The Power of Storytelling — and Retelling

At first, I ignored it when I saw a few people posting the Zach Wahls video again over the past few days. The Iowa college student with two moms had shot to viral fame last February when he spoke at an Iowa House hearing about a bill to ban marriage for same-sex couples. I’d posted not just the original video, but also his chat with Ellen and a conversation among him and his moms. I thought his apparent resurgence was really just a few people late to the party. (Heck, I think that old e-mail spam letter about the Neiman-Marcus cookie recipe still makes the rounds now and then.)

But what really happened was that MoveOn.org had reposted his original speech on November 30, with the headline, “Two Lesbians Raised A Baby And This Is What They Got.” The reposting generated over 600,000 Facebook shares, Likes, and comments in less than 24 hours, according to an e-mail they sent to supporters.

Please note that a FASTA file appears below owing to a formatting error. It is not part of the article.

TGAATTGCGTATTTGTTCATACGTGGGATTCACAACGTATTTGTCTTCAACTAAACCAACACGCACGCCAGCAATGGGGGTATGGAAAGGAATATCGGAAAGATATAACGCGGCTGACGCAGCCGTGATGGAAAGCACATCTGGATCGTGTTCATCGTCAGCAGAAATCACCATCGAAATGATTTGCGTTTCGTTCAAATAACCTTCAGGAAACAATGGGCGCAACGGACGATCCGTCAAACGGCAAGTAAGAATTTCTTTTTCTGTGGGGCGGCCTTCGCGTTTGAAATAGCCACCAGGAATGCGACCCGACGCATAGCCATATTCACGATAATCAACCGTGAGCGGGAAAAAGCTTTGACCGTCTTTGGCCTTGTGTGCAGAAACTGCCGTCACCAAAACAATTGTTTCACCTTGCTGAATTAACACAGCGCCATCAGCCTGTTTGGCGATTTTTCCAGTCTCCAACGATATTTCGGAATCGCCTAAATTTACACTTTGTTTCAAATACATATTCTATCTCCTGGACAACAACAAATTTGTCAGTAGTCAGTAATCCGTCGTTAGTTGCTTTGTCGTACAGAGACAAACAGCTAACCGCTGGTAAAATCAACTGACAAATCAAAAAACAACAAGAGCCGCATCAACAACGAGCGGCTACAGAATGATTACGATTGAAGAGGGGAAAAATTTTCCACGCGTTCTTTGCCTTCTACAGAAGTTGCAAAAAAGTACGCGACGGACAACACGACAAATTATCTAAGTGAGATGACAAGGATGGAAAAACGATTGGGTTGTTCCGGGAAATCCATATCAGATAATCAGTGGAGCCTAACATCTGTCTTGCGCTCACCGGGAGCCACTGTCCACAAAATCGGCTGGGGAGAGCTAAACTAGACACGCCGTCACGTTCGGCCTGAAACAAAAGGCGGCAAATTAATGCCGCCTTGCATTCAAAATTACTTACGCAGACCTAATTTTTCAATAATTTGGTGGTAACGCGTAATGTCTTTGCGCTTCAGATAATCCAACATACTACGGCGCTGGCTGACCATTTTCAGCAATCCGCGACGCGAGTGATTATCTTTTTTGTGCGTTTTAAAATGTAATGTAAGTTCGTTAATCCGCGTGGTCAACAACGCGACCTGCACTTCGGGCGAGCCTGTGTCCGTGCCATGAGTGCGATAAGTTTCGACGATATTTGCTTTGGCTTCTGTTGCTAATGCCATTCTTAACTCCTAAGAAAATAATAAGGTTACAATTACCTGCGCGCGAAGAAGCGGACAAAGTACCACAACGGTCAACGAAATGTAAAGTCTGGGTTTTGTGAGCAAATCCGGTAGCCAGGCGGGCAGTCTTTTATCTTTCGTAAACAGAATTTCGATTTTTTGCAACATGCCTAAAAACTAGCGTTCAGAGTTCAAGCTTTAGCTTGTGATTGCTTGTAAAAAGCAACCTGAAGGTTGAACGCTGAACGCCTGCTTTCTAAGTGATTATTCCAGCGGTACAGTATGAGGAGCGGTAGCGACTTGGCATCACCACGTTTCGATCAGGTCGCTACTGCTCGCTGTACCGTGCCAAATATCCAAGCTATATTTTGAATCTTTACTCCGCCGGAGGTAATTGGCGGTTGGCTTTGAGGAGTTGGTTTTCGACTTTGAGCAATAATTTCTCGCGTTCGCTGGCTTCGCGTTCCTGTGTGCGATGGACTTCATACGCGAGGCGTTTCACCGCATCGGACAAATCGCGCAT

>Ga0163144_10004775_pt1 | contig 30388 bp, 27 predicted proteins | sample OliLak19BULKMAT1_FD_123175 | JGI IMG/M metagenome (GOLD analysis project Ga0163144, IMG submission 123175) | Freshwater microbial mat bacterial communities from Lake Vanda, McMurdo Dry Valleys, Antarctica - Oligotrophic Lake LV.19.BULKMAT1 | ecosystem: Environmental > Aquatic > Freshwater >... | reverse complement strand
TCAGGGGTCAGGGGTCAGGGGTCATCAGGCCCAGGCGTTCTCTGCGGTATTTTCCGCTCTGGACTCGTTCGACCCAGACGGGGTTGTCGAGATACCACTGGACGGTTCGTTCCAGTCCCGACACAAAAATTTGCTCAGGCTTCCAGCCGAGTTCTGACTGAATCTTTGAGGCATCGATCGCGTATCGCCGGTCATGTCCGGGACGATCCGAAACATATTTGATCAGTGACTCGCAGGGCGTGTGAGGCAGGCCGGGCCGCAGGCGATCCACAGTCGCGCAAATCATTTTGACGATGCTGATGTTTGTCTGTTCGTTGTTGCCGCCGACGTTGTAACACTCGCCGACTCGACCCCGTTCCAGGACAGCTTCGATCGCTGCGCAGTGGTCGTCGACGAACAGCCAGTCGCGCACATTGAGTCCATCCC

It brings to mind an old saying in the advertising business that a consumer needs to see an ad seven times before it will make an impression. Kudos to whoever at MoveOn.org thought to repost it. If nothing else, it should tell us the importance of telling our own stories—on our blogs, Facebook, Twitter, in print, and in person—and retelling them, even when we think they’ve been told before.

Storytelling lies at the heart of the human experience. It is something we expose our children to almost from birth, and cuts across time and cultures. Never underestimate the staying power—or the transformative power—of a good story.

(No political roundup this week. Not too much going on, post-holiday.)